Cheaper coal and cheaper gas will not derail the transformation and decarbonisation of the world’s power systems. By 2040, zero-emission energy sources will make up 60% of installed capacity. Wind and solar will account for 64% of the 8.6TW of new power generating capacity added worldwide over the next 25 years, and for almost 60% of the $11.4 trillion invested.
The Renewables 2016 Global Status Report by REN21 provides a comprehensive overview of the global renewable energy industry for 2015. Wind and solar were the big movers in 2015, installing 113 GW between them. Wind increased from its total cumulative capacity from 370 GW in 2014 to 433 GW in 2015, while solar added 50 GW, growing from 177 GW to 227 GW. In total, renewable energy’s share of the global electricity production sat at 23.7%, with hydropower responsible for the lion’s share of that.
In 2015, CDP collected information from 4,005 global suppliers, most of whom recognise the climate risks they face: 72% identified regulatory, physical, and/or a wide range of other climate-related risks, and most of those (64%) specifically highlighted their regulatory risks.
The 2016 edition of the world’s most comprehensive, up-to-date and accessible figures on renewable energy capacity was published in April 2016 by IRENA. 2015 saw the fastest growth yet in renewable energy, with an 8.3% increase.
The Future of Electricity in Fast-Growing Economies is the second Future of Electricity report from the World Economic Forum. Non-OECD economies are developing at an accelerating pace. But if development is to continue, they need to double their investment in electricity. To facilitate this investment, the roadmap highlights best practices and recommendations for policy-makers, regulators and businesses to attract investment to provide affordable, accessible and sustainable power. One of the recommended best practices is to structure power markets to recognise all costs.
Bloomberg has released its year-end report on clean energy investment. Clean energy investment grew to USD 328.9bn in 2015 – nearly six times its 2004 level. 2015 also saw the highest level of installation of renewable power capacity, with an increase of nearly 30% compared to 2014. This growth comes from declining costs of solar Photovoltaics, the strength of the US currency, the continued weakness of the European economy, and the plunge in fuel commodity prices. The biggest portion of the investment went to utility-scale projects such as wind farms, solar parks, biomass, and small hydroelectric schemes.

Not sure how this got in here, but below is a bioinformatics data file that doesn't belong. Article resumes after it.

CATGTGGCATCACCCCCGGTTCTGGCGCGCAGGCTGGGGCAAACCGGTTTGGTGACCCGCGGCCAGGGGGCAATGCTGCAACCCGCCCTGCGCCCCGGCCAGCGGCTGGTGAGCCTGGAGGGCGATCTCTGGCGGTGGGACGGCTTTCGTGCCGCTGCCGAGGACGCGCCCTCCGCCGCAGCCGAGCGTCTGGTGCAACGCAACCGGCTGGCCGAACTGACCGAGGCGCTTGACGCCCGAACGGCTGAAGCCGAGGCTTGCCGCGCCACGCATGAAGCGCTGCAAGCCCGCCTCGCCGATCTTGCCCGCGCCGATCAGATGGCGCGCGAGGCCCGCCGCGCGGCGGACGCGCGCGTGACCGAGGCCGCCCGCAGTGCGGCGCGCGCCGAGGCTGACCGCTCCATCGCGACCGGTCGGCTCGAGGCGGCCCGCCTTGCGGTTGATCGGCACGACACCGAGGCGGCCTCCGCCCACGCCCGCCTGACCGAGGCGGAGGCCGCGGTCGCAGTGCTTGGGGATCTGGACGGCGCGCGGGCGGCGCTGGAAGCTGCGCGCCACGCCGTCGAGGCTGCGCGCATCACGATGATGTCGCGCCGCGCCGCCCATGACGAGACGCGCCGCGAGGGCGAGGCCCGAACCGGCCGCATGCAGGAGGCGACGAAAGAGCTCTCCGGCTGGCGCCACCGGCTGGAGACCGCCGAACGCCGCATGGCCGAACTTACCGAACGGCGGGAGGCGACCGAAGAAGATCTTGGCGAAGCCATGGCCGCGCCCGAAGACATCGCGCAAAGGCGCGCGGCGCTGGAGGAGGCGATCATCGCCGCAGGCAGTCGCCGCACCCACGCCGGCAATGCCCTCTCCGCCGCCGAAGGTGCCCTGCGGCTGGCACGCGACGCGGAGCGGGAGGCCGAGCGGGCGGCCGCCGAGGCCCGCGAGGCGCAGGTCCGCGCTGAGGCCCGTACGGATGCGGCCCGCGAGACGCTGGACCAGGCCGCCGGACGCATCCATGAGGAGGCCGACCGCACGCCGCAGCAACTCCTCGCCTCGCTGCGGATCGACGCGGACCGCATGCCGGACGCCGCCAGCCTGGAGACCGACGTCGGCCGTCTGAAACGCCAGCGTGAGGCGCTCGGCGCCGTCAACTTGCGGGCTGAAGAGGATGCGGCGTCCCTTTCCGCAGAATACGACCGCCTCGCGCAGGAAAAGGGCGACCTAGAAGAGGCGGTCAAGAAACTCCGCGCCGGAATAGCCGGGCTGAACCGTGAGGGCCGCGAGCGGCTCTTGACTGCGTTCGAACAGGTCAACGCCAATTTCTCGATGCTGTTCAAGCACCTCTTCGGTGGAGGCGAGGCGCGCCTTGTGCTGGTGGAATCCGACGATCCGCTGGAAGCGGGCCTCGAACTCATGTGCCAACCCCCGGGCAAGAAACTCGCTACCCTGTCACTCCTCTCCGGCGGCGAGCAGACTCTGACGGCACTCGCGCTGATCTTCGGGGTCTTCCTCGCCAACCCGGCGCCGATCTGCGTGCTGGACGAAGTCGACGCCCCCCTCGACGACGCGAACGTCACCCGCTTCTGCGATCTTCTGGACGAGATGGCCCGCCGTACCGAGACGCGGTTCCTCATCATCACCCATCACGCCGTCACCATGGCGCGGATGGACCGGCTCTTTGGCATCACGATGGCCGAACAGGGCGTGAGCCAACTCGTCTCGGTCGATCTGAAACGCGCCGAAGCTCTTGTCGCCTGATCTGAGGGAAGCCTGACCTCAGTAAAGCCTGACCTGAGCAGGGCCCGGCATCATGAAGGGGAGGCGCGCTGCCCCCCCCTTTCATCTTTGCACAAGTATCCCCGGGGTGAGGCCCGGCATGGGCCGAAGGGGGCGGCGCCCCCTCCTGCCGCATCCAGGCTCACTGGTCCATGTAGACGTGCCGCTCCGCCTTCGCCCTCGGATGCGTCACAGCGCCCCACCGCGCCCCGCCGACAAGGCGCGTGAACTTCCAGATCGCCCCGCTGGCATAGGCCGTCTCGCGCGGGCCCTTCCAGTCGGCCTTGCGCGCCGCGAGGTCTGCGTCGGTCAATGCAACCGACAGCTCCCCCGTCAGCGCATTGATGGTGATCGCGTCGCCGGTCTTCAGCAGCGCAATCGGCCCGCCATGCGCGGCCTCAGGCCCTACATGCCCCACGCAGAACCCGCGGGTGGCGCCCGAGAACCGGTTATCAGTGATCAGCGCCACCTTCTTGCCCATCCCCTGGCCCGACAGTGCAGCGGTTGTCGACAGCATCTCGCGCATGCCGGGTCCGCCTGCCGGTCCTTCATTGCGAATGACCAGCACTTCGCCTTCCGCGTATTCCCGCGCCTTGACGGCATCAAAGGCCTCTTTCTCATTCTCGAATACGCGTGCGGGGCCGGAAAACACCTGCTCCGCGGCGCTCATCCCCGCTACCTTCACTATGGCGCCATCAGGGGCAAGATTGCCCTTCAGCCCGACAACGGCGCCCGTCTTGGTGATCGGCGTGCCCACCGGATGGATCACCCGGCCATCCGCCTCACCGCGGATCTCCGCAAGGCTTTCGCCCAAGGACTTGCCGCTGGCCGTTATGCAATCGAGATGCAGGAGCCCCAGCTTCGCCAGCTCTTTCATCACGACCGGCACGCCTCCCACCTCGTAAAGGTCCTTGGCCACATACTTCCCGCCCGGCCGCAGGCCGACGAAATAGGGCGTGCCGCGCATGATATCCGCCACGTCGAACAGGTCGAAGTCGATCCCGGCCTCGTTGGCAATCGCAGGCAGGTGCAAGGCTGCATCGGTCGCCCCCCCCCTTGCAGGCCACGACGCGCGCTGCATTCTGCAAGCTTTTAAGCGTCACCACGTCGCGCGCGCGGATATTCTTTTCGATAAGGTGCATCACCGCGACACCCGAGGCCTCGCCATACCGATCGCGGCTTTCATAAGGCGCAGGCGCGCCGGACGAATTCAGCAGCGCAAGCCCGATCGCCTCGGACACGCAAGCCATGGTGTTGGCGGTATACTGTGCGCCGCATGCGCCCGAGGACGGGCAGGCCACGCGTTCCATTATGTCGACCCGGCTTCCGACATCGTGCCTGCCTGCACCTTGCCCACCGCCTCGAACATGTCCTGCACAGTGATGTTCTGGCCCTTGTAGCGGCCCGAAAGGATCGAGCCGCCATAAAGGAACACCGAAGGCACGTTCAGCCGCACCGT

Wind power can meet a quarter of Europe’s electricity demand by 2030 if EU Member States deliver on climate and energy pledges, according to the latest forecasts by the European Wind Energy Association (EWEA). Over the next 15 years, EWEA expects wind power installations in Europe to reach 320 GW of capacity, which could serve 24.4% of electricity demand across the region. Today, the 128.8 GW generated by wind power in the EU meets over 10% of European power consumption in a normal wind year.
ECOHZ commissioned Østfold Research Institute to produce a report into the system for regulation of Guarantees of Origins (GO) in Norway. The main conclusion is that Norwegian authorities, through the Energy Law and other regulations, have established a system that ensures GOs are not double counted.